Monday, 07 September 2015
A Dad's View: Pushy parents
Looking out for your kids is all well and good, says Tom Dunmore, but pushy parents are taking it too far
Another birthday party... Three hours of high-intensity screaming and not a cheese-and-pineapple hedgehog in sight. Gutted. I'm hanging around a church hall watching a professional entertainer attempt to convince a gaggle of three-year-olds to play musical statues.
'Great sociological experiment,' says Mark, a fellow dad watching from the sidelines.
'Yeah, it's a bit Lord of the Flies,' I reply.
'Oh, not the kids – that's always chaos,' he says. 'Check out the parents... '
Most of the grown-ups are standing idly by and chatting, but a few are self-consciously shuffling to the music to encourage their little ones. One mum looks particularly terrified as her son whirls at her feet, so she scoops him up and dances with him in her arms.
'Helicopter parent,' says Mark. 'Always hovering. Always worried.'
The music stops and the helicopter mum instantly halts while her son struggles to free himself from her clutches.
'She'll probably win,' I joke, but Mark shakes his head and points to a serious-looking dad in chinos and pressed blue shirt.
'Not with Mr Snowplough over there.'
I watch as he crouches down and whispers to his immaculate little girl. He holds her to keep her stationary. The music resumes and she throws some well-rehearsed ballet moves, but is mid-pirouette when the music stops again, and her dad looks furious. He mutters something to her and gesticulates wildly. Is he actually coaching during musical statues?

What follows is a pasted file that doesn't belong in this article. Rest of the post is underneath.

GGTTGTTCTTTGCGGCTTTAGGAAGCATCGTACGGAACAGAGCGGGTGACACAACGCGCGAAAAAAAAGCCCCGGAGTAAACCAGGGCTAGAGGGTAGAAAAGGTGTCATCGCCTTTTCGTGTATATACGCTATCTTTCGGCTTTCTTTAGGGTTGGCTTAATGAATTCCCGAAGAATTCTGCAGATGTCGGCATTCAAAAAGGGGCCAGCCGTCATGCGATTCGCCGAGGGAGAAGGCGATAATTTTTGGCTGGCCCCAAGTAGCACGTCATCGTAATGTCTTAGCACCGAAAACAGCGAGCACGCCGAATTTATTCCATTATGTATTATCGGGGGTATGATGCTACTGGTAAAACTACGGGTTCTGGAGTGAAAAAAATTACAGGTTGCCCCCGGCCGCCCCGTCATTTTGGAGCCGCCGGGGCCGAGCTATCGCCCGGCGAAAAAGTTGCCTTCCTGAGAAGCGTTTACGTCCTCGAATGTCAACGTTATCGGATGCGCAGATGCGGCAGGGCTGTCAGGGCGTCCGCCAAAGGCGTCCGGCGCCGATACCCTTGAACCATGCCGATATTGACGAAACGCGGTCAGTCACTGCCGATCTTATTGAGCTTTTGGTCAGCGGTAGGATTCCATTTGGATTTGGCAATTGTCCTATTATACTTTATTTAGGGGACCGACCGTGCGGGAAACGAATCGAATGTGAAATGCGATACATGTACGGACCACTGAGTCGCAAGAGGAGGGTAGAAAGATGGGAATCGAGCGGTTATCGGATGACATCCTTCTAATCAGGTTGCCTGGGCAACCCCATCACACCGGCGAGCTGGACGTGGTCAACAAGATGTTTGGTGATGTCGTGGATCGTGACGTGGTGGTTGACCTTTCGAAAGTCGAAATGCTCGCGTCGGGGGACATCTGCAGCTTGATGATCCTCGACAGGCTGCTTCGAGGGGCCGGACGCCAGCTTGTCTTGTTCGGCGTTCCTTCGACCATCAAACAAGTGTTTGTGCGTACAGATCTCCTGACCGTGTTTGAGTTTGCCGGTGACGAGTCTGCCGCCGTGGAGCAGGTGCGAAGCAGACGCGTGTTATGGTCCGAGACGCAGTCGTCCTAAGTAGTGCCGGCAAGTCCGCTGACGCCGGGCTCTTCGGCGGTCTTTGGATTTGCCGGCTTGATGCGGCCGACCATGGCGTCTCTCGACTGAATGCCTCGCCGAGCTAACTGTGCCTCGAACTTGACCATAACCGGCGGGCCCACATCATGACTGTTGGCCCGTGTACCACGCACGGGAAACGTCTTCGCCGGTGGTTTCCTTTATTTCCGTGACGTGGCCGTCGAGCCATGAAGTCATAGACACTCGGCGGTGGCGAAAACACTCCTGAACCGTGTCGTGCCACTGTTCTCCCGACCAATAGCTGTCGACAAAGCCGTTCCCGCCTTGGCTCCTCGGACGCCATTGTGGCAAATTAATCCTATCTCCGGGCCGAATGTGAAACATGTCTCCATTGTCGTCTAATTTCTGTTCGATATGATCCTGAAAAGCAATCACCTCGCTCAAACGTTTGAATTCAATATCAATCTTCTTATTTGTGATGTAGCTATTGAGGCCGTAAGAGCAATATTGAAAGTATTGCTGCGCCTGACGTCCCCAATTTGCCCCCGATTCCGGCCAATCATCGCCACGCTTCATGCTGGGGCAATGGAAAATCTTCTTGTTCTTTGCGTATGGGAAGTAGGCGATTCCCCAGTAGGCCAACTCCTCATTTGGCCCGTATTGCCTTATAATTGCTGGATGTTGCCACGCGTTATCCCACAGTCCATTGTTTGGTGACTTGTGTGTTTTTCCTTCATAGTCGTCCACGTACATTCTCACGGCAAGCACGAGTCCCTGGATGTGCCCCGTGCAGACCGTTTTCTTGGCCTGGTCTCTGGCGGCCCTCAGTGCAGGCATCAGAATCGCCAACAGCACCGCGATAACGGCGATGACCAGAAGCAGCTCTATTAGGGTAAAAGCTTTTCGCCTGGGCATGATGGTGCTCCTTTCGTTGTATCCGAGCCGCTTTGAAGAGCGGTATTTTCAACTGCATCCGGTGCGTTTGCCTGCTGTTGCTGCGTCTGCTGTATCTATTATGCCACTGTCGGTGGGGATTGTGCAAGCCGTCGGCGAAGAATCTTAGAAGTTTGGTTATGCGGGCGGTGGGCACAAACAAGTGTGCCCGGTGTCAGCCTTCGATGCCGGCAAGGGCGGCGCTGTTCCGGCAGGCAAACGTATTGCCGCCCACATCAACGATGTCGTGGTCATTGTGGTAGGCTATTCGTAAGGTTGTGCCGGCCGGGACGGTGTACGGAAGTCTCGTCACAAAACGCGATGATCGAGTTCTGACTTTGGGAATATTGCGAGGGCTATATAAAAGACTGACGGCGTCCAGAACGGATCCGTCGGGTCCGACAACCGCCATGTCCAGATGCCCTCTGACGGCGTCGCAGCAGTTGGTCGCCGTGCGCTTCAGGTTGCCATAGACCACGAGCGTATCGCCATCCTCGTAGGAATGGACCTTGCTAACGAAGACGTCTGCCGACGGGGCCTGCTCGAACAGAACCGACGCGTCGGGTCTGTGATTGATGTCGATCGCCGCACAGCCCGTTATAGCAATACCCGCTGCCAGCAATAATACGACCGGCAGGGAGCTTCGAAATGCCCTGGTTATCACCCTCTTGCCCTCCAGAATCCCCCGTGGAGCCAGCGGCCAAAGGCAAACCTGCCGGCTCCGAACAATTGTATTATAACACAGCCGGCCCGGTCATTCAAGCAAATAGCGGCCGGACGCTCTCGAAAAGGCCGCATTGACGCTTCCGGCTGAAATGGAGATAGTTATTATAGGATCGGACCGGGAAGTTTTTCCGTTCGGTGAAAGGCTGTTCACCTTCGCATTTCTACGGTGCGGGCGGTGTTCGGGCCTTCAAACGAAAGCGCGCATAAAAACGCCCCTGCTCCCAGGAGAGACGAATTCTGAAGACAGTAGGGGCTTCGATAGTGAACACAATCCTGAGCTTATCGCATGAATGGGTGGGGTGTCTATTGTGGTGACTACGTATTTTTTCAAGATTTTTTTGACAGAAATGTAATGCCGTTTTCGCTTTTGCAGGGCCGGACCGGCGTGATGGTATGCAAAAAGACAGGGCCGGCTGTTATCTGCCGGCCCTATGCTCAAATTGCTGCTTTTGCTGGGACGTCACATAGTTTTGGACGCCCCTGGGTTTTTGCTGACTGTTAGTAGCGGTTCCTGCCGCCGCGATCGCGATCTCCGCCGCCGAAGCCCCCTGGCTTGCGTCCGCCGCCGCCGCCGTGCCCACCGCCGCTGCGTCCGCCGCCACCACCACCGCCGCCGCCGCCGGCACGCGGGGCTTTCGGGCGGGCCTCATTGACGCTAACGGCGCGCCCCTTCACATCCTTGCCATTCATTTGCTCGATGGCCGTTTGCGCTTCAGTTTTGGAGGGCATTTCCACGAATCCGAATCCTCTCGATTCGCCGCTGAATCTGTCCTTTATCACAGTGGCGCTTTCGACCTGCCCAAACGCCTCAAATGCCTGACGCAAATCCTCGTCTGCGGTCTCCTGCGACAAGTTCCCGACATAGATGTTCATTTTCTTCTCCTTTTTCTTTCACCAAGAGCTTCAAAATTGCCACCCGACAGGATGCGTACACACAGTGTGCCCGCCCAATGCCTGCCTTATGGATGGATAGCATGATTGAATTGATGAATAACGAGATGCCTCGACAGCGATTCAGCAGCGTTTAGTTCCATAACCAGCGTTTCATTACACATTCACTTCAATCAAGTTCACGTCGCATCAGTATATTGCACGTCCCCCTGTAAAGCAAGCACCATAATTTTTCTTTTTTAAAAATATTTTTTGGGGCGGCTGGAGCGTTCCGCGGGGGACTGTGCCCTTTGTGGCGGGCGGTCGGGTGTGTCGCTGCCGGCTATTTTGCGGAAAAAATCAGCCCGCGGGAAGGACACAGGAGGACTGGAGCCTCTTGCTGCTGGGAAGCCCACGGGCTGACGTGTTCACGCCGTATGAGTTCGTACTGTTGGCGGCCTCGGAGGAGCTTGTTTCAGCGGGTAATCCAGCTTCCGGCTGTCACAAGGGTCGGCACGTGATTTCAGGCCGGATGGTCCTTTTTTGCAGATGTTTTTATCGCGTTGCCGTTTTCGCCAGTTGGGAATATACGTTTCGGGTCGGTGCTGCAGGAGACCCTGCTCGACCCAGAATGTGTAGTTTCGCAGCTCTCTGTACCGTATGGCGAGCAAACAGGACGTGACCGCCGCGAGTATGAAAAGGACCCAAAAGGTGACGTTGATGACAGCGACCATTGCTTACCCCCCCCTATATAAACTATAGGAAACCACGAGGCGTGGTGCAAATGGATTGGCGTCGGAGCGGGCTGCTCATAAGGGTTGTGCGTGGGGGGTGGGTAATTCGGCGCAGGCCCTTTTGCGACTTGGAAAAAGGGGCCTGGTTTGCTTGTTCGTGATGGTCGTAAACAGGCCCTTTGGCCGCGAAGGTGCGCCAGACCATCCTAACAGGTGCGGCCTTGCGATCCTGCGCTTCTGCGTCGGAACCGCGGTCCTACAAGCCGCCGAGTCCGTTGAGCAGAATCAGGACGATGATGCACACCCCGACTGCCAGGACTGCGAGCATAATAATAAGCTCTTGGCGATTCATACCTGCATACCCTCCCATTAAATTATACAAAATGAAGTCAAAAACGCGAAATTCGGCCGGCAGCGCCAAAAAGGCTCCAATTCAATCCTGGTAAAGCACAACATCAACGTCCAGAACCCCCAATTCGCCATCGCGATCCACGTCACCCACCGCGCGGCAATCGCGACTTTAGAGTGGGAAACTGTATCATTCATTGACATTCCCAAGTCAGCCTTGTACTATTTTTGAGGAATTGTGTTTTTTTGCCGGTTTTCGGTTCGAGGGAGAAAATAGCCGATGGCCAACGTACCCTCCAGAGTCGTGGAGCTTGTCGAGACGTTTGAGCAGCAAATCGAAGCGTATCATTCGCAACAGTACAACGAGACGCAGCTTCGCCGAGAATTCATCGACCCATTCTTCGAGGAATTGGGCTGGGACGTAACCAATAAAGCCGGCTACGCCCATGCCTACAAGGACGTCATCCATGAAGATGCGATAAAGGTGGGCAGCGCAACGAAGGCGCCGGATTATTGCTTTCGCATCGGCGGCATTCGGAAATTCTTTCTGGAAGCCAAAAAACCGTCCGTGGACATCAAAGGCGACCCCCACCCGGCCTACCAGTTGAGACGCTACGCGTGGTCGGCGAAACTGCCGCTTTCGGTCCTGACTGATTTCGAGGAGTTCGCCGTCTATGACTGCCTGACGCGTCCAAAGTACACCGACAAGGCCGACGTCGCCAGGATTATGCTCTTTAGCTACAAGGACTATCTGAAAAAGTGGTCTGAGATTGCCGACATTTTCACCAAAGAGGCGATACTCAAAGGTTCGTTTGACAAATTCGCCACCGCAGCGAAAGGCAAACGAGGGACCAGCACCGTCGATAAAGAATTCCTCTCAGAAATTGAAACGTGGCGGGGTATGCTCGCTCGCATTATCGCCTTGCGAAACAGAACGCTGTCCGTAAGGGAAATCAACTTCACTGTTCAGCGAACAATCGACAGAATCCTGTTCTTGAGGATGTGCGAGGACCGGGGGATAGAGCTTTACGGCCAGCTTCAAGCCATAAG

Fortunately for him, my boy Erik is oblivious to the lack of music, and continues running around in circles wailing, 'Let it go! Let it GOOO!' He's dismissed from the game.
Sure enough, Snowplough's daughter makes it to the final – head-to-head with the birthday girl. I know this is going to end badly, so I grab Erik and slink outside before the crying begins.
Turns out Mark wasn't making these names up. A quick Google search reveals there really are sub-categories of pushy parents who micro-manage their kids' lives. Where do these people find the energy to keep a lid on the chaos of childhood? I'd be jealous if it wasn't such a terrible idea in the first place. Kids need to get it wrong sometimes. We all do. We succeed because we learn from our mistakes, not because our over-anxious parents have cleared every possible obstacle to success from our path.
On the other hand, sometimes I can take my own advice too literally. Some obstacles do need clearing. The following day we're at the local playground, and Erik can't resist the lure of walking the wrong way up the spiral slide.
'Don't do that, Erik. People come down the slide fast,' I say.
Erik smiles and continues climbing.
'Erik!' I say, sternly; but it's too late. His big sister careers down the slide oblivious to what's below, knocking Erik backwards. I watch in horror as his little head hurtles towards the ground. I launch myself at my son, failing to catch him, but somehow managing to land underneath him and cushion his fall. I'm winded; Erik is oblivious. He brushes himself down and starts climbing up the slide again.
I want to shout, but can't even speak.
Fortunately, Erik is unnerved by my silence. He looks up the slide, reconsiders his ascent, and climbs down. He comes over and watches me closely as I struggle for breath. And then he jumps on my chest.
As my eyes water, I can't help wondering what Mark would call me. I'll settle for 'crashmat dad'.